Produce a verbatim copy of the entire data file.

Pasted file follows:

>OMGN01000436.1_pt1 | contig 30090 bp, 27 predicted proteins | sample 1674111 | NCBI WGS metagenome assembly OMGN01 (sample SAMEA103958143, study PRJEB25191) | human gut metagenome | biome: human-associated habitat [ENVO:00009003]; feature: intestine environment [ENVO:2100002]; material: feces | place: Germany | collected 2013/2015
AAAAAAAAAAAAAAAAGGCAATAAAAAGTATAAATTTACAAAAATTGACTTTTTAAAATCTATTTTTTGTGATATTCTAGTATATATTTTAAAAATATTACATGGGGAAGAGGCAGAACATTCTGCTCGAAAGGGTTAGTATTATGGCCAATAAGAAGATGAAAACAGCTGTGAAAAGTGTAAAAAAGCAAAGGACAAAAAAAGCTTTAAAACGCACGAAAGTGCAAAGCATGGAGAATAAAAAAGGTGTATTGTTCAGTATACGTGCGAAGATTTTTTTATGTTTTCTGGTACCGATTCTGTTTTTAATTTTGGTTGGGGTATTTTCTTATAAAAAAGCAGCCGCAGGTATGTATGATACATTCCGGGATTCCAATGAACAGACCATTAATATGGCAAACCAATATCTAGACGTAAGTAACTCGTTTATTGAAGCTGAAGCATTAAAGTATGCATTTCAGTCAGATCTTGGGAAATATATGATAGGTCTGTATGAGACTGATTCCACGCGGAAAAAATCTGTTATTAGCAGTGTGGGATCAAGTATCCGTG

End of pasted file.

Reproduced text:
>OMGN01000436.1_pt1 | contig 30090 bp, 27 predicted proteins | sample 1674111 | NCBI WGS metagenome assembly OMGN01 (sample SAMEA103958143, study PRJEB25191) | human gut metagenome | biome: human-associated habitat [ENVO:00009003]; feature: intestine environment [ENVO:2100002]; material: feces | place: Germany | collected 2013/2015
AAAAAAAAAAAAAAAAGGCAATAAAAAGTATAAATTTACAAAAATTGACTTTTTAAAATCTATTTTTTGTGATATTCTAGTATATATTTTAAAAATATTACATGGGGAAGAGGCAGAACATTCTGCTCGAAAGGGTTAGTATTATGGCCAATAAGAAGATGAAAACAGCTGTGAAAAGTGTAAAAAAGCAAAGGACAAAAAAAGCTTTAAAACGCACGAAAGTGCAAAGCATGGAGAATAAAAAAGGTGTATTGTTCAGTATACGTGCGAAGATTTTTTTATGTTTTCTGGTACCGATTCTGTTTTTAATTTTGGTTGGGGTATTTTCTTATAAAAAAGCAGCCGCAGGTATGTATGATACATTCCGGGATTCCAATGAACAGACCATTAATATGGCAAACCAATATCTAGACGTAAGTAACTCGTTTATTGAAGCTGAAGCATTAAAGTATGCATTTCAGTCAGATCTTGGGAAATATATGATAGGTCTGTATGAGACTGATTCCACGCGGAAAAAATCTGTTATTAGCAGTGTGGGATCAAGTATCCGTG